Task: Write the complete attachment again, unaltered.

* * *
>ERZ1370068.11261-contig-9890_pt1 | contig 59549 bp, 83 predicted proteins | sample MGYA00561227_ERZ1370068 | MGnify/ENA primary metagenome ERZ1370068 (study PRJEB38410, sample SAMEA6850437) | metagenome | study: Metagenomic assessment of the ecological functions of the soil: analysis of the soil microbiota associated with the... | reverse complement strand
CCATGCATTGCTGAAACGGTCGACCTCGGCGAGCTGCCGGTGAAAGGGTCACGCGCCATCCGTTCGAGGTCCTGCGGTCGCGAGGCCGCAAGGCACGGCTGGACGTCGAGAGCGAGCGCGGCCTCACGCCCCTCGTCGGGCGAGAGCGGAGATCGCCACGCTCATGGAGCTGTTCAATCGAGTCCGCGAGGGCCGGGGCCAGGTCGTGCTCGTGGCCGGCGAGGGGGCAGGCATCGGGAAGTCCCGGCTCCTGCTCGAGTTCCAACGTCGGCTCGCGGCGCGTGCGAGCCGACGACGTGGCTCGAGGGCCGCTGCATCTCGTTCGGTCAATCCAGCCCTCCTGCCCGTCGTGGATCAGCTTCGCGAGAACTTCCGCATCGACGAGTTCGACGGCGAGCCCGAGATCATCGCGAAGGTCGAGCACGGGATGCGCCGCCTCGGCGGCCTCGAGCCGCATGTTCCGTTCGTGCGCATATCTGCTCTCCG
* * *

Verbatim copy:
>ERZ1370068.11261-contig-9890_pt1 | contig 59549 bp, 83 predicted proteins | sample MGYA00561227_ERZ1370068 | MGnify/ENA primary metagenome ERZ1370068 (study PRJEB38410, sample SAMEA6850437) | metagenome | study: Metagenomic assessment of the ecological functions of the soil: analysis of the soil microbiota associated with the... | reverse complement strand
CCATGCATTGCTGAAACGGTCGACCTCGGCGAGCTGCCGGTGAAAGGGTCACGCGCCATCCGTTCGAGGTCCTGCGGTCGCGAGGCCGCAAGGCACGGCTGGACGTCGAGAGCGAGCGCGGCCTCACGCCCCTCGTCGGGCGAGAGCGGAGATCGCCACGCTCATGGAGCTGTTCAATCGAGTCCGCGAGGGCCGGGGCCAGGTCGTGCTCGTGGCCGGCGAGGGGGCAGGCATCGGGAAGTCCCGGCTCCTGCTCGAGTTCCAACGTCGGCTCGCGGCGCGTGCGAGCCGACGACGTGGCTCGAGGGCCGCTGCATCTCGTTCGGTCAATCCAGCCCTCCTGCCCGTCGTGGATCAGCTTCGCGAGAACTTCCGCATCGACGAGTTCGACGGCGAGCCCGAGATCATCGCGAAGGTCGAGCACGGGATGCGCCGCCTCGGCGGCCTCGAGCCGCATGTTCCGTTCGTGCGCATATCTGCTCTCCG